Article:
Local veterans build own support system for fellow ex-servicemen

When Michael Aaron, former Marine sergeant and combat veteran OIF/OEF, returned to Lebanon in June 2007 from military service, it took him several years to find his place in civilian life.

“After I came home, there was not really a whole lot in this area for guys like me; young, just getting back from those conflicts,” Aaron said. 

He went to the American Legion and VFW, and tried going to school and holding down jobs, but nothing fit right for him, he said. Meanwhile, he met other vets going through the same thing.

“We all kind of asked the same questions, what kinds of things are out there for us locally? There was nothing really around here.”

In 2014, Aaron found his role by starting Link Up Vets. The nonprofit based in Lebanon serves as a network for veterans throughout western Oregon who need to engage with others and create purpose and meaning in life, according to its website.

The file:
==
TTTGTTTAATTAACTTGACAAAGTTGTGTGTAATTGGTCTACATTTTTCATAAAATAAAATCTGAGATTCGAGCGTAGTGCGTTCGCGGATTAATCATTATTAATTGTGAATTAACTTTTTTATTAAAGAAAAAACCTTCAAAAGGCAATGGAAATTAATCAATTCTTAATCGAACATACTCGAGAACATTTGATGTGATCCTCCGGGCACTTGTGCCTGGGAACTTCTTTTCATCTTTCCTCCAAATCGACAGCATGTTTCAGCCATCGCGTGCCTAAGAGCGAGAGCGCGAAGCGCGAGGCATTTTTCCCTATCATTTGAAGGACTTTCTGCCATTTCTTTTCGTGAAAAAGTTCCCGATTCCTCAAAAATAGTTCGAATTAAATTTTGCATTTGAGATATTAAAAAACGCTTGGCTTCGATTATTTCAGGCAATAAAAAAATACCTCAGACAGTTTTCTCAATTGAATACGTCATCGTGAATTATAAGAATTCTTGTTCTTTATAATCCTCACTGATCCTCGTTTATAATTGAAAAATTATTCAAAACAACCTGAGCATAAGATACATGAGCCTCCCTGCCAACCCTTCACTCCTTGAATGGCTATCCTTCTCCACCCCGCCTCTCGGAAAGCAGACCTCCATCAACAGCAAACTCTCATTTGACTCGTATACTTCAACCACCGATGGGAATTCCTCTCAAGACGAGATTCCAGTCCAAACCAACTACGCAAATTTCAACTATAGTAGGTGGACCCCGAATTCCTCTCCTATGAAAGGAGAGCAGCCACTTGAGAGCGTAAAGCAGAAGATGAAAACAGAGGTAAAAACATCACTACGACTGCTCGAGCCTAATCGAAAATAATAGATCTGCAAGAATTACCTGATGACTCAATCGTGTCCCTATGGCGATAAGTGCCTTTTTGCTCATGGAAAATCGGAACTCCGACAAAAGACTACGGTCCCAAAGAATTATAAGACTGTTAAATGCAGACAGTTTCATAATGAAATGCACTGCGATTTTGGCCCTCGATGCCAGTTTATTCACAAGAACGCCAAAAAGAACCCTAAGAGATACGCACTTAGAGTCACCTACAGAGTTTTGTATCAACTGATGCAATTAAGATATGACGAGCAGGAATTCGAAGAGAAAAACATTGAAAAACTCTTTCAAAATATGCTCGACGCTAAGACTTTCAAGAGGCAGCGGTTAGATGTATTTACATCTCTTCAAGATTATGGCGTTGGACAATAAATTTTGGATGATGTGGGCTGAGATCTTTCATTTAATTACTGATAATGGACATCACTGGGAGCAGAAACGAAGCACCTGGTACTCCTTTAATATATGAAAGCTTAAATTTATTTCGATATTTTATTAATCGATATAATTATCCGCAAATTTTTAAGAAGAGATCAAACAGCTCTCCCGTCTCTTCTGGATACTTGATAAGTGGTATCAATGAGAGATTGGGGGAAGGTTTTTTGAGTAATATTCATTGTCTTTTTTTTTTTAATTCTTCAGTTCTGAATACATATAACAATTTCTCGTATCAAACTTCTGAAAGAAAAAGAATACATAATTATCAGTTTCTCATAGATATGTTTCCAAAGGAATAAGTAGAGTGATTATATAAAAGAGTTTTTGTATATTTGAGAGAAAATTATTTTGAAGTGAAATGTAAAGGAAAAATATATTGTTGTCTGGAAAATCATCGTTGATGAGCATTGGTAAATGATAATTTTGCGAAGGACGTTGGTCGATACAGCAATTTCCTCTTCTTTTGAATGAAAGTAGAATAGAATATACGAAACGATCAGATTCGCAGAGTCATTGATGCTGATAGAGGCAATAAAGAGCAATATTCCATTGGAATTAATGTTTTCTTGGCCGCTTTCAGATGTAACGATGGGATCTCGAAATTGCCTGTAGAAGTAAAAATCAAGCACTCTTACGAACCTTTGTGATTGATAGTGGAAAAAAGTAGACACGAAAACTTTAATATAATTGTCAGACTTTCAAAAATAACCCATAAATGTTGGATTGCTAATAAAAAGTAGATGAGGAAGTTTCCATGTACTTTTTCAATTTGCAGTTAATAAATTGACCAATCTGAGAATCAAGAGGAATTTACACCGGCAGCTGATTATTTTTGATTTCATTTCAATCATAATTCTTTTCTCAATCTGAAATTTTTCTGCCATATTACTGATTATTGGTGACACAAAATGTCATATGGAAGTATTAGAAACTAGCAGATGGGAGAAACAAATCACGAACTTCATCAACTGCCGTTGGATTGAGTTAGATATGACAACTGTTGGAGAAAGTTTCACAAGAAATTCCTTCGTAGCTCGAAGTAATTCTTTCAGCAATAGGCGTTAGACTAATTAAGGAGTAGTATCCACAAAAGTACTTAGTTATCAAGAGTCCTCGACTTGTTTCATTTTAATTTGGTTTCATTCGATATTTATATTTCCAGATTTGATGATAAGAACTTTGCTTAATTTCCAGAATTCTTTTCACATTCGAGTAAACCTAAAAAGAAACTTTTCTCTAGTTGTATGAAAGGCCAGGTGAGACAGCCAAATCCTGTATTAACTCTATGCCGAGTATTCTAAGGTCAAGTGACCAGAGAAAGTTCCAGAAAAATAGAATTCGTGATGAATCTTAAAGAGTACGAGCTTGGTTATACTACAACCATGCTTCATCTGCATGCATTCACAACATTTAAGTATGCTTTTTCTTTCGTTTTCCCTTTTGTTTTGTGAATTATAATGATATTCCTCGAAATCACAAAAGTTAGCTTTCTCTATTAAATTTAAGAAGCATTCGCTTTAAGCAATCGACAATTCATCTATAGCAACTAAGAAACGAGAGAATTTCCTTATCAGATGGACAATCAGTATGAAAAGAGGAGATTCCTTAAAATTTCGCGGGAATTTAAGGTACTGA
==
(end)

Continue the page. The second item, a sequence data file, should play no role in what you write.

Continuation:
Many veterans need an outlet, resources and brotherhood, Aaron said, and he knows well enough how much that kind of community is needed. He spent five years in the Marine Corps, serving two tours each in Iraq and Afghanistan.

“It was rough. It was one of those experiences you never want to happen again, but at the same time, you do,” Aaron said. “It was terrible, but good at the same time. What I mean by that is the brotherhood that you have with your other service members. You miss that camaraderie. Of course, I don’t miss war or any of that, but I miss my brothers.”

Link up Vets serves veterans in three main capacities: outdoor adventure, community outreach, and service dog provision and training.

Outdoor Adventure

Through hiking, hunting, fishing, shooting competitions, relay runs and other activities, veteran involvement in LUV has increased in the last four years.

“It started picking up steam really quick,” Aaron said.

He calls it “recreational therapy,” an opportunity to take a break from daily stresses and road blocks of life, and get together with other vets who may or may not share with each other their combat experiences.